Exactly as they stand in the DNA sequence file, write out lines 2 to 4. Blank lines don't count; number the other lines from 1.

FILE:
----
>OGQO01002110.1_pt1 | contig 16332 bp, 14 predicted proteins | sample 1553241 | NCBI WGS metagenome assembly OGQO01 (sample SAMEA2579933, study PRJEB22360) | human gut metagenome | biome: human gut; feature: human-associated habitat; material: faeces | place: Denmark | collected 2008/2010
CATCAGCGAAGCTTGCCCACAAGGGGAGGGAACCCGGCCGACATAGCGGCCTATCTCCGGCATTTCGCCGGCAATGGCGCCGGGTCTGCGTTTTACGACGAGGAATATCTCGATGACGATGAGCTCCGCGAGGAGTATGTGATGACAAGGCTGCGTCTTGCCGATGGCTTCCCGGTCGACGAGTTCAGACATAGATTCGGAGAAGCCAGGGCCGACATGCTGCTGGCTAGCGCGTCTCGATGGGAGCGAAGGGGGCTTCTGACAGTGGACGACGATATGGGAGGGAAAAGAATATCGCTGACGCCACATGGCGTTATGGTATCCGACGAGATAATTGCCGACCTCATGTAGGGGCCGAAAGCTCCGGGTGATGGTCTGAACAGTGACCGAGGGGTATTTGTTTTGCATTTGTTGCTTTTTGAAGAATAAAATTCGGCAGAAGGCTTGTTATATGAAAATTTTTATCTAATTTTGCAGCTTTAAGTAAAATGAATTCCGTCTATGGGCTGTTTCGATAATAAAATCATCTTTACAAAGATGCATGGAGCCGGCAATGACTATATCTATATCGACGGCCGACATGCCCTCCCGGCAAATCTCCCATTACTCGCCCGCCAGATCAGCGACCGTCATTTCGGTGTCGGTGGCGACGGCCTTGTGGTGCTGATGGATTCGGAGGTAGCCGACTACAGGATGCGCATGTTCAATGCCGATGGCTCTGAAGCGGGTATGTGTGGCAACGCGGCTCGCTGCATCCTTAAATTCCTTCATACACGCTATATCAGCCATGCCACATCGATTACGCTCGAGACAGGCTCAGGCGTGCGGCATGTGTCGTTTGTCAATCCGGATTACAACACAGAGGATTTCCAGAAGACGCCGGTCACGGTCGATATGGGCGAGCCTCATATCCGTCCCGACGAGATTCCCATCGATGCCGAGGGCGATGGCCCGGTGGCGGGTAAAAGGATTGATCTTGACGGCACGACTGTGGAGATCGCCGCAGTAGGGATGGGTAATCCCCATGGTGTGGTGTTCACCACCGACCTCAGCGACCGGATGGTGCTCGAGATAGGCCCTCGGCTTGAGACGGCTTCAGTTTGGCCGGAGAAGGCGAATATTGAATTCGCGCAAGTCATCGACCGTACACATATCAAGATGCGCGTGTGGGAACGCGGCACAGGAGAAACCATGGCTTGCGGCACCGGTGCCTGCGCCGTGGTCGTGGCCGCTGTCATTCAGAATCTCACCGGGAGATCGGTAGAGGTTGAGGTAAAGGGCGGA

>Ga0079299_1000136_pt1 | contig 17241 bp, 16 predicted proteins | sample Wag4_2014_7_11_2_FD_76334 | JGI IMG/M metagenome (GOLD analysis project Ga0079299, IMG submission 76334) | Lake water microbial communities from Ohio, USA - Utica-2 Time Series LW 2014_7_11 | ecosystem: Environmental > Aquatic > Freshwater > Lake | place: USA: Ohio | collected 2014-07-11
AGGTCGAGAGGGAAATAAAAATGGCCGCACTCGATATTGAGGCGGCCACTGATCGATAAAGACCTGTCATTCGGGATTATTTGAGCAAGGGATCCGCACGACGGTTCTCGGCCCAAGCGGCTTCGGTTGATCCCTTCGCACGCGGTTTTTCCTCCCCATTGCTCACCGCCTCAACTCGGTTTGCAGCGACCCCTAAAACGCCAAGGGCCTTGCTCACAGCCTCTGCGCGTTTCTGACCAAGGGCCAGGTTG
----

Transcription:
CATCAGCGAAGCTTGCCCACAAGGGGAGGGAACCCGGCCGACATAGCGGCCTATCTCCGGCATTTCGCCGGCAATGGCGCCGGGTCTGCGTTTTACGACGAGGAATATCTCGATGACGATGAGCTCCGCGAGGAGTATGTGATGACAAGGCTGCGTCTTGCCGATGGCTTCCCGGTCGACGAGTTCAGACATAGATTCGGAGAAGCCAGGGCCGACATGCTGCTGGCTAGCGCGTCTCGATGGGAGCGAAGGGGGCTTCTGACAGTGGACGACGATATGGGAGGGAAAAGAATATCGCTGACGCCACATGGCGTTATGGTATCCGACGAGATAATTGCCGACCTCATGTAGGGGCCGAAAGCTCCGGGTGATGGTCTGAACAGTGACCGAGGGGTATTTGTTTTGCATTTGTTGCTTTTTGAAGAATAAAATTCGGCAGAAGGCTTGTTATATGAAAATTTTTATCTAATTTTGCAGCTTTAAGTAAAATGAATTCCGTCTATGGGCTGTTTCGATAATAAAATCATCTTTACAAAGATGCATGGAGCCGGCAATGACTATATCTATATCGACGGCCGACATGCCCTCCCGGCAAATCTCCCATTACTCGCCCGCCAGATCAGCGACCGTCATTTCGGTGTCGGTGGCGACGGCCTTGTGGTGCTGATGGATTCGGAGGTAGCCGACTACAGGATGCGCATGTTCAATGCCGATGGCTCTGAAGCGGGTATGTGTGGCAACGCGGCTCGCTGCATCCTTAAATTCCTTCATACACGCTATATCAGCCATGCCACATCGATTACGCTCGAGACAGGCTCAGGCGTGCGGCATGTGTCGTTTGTCAATCCGGATTACAACACAGAGGATTTCCAGAAGACGCCGGTCACGGTCGATATGGGCGAGCCTCATATCCGTCCCGACGAGATTCCCATCGATGCCGAGGGCGATGGCCCGGTGGCGGGTAAAAGGATTGATCTTGACGGCACGACTGTGGAGATCGCCGCAGTAGGGATGGGTAATCCCCATGGTGTGGTGTTCACCACCGACCTCAGCGACCGGATGGTGCTCGAGATAGGCCCTCGGCTTGAGACGGCTTCAGTTTGGCCGGAGAAGGCGAATATTGAATTCGCGCAAGTCATCGACCGTACACATATCAAGATGCGCGTGTGGGAACGCGGCACAGGAGAAACCATGGCTTGCGGCACCGGTGCCTGCGCCGTGGTCGTGGCCGCTGTCATTCAGAATCTCACCGGGAGATCGGTAGAGGTTGAGGTAAAGGGCGGA

>Ga0079299_1000136_pt1 | contig 17241 bp, 16 predicted proteins | sample Wag4_2014_7_11_2_FD_76334 | JGI IMG/M metagenome (GOLD analysis project Ga0079299, IMG submission 76334) | Lake water microbial communities from Ohio, USA - Utica-2 Time Series LW 2014_7_11 | ecosystem: Environmental > Aquatic > Freshwater > Lake | place: USA: Ohio | collected 2014-07-11
AGGTCGAGAGGGAAATAAAAATGGCCGCACTCGATATTGAGGCGGCCACTGATCGATAAAGACCTGTCATTCGGGATTATTTGAGCAAGGGATCCGCACGACGGTTCTCGGCCCAAGCGGCTTCGGTTGATCCCTTCGCACGCGGTTTTTCCTCCCCATTGCTCACCGCCTCAACTCGGTTTGCAGCGACCCCTAAAACGCCAAGGGCCTTGCTCACAGCCTCTGCGCGTTTCTGACCAAGGGCCAGGTTG